How R&B Has Lost Its Soul//
The biggest problem that the aforementioned article seems to take issue with is that Blacks are gravitating towards these British R&B artists in hopes of finding something that sounds similar to the Black artists of old. However, I would argue that it isn’t about “sounding Black,” it’s about sounding honest.
The grit and power behind Amy Winehouse’s, and later Adele’s, music has more to do with the ability to rely on the power and Soul rather than the whisper thin ghost tones of the mainstream pop subculture. What most recognize, though they may not be able to pinpoint why, is the authentic Blues in these voices, the lack of pretence. It’s about expression, pure and simple.
What we need to try to get back to in the States is finding that balance between the purity of the Blues, and the emotional and physical pull of the Rhythm. Artists like Jazmine Sullivan [MV], Austin Brown, Janelle Monae [MV], Sy Smith [MV] and to a certain extent Bruno Mars [MV] are attempting to make the kind of music that remains honest and close to the raw naturalness of the Blues while still lacing their music with the kind of rhythms that make the genre what it is.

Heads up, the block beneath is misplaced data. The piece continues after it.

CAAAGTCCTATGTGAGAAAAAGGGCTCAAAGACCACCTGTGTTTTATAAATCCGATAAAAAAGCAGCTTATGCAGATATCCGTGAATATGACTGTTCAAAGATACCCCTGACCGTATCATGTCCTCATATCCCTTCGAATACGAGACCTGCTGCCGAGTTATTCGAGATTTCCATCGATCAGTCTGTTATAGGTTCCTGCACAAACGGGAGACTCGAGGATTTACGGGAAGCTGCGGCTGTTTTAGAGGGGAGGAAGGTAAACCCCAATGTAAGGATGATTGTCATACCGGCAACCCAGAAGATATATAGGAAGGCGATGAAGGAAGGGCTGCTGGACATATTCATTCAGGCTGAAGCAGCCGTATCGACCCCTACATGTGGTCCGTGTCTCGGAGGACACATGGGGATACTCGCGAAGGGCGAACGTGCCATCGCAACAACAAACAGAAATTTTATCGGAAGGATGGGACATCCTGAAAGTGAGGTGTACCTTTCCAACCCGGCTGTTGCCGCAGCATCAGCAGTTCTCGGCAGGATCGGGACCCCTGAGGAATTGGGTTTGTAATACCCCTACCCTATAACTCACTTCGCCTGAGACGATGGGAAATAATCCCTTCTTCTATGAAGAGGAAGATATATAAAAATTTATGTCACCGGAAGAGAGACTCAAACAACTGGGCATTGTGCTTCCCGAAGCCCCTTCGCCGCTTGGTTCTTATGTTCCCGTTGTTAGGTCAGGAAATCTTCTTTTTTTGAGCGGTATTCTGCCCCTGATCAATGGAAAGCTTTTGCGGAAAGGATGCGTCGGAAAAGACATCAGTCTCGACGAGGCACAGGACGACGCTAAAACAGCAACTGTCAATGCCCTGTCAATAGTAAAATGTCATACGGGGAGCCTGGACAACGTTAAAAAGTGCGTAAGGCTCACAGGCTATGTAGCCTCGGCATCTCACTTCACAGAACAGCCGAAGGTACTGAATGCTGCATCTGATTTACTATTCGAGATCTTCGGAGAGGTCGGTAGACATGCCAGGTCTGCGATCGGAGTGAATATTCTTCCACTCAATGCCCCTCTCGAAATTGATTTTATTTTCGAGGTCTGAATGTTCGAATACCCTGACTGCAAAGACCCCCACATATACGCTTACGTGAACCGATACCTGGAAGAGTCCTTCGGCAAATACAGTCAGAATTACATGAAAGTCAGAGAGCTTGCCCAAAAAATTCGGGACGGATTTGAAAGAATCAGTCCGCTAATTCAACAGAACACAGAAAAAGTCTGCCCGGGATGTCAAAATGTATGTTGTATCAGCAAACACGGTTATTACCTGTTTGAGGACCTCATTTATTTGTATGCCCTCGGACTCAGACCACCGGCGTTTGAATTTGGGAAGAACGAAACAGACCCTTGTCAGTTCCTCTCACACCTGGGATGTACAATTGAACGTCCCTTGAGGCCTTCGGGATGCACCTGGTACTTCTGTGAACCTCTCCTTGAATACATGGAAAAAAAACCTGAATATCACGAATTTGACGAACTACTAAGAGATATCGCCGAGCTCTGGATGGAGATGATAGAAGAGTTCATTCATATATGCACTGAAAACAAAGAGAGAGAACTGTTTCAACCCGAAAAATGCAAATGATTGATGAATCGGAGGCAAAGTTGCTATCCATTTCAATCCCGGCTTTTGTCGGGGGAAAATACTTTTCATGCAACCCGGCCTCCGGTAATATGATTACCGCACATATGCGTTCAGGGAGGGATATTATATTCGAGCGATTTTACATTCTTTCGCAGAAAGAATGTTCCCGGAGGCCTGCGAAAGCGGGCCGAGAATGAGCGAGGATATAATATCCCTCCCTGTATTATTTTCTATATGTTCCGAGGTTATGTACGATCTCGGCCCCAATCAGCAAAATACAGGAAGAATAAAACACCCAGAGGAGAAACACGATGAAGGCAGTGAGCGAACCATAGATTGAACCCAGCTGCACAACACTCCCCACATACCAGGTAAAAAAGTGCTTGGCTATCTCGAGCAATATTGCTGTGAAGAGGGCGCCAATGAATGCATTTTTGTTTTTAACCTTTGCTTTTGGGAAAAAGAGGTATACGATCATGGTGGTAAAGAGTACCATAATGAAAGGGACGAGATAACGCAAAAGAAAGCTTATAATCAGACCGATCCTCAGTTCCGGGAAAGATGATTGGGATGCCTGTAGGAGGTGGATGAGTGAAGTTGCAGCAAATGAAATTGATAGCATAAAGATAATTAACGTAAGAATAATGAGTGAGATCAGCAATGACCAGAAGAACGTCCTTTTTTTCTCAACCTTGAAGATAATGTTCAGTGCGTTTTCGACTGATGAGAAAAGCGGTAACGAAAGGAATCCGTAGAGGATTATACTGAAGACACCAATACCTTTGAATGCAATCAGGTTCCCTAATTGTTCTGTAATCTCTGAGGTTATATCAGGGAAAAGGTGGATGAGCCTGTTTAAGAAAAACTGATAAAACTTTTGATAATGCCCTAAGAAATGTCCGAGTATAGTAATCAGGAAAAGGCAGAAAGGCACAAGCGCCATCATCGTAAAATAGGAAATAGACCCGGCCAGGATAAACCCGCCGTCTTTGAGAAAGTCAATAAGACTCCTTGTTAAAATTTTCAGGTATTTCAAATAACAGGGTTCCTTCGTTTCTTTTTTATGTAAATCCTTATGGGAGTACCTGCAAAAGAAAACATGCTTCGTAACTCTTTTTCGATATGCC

So, yes, this argument has spun round and round in a never ending cipher of “real music” vs. “mainstream idiocy”; however, people simply need to understand their history, inspect what made this so-called “real music” what it was. What it was was an era in which musicians and singers were simpatico and managed to create music that was honest yet still accessible. It has nothing to do with who sings better, but who actually sings and makes their music resonate on a universal level.
As of right now, the Brits are getting the bulge on the States in that regard; however, music always evolves. Eventually, we will see the return of artists who find that delicate balance and take their respective genres to something full of the honesty that the music world is sorely missing.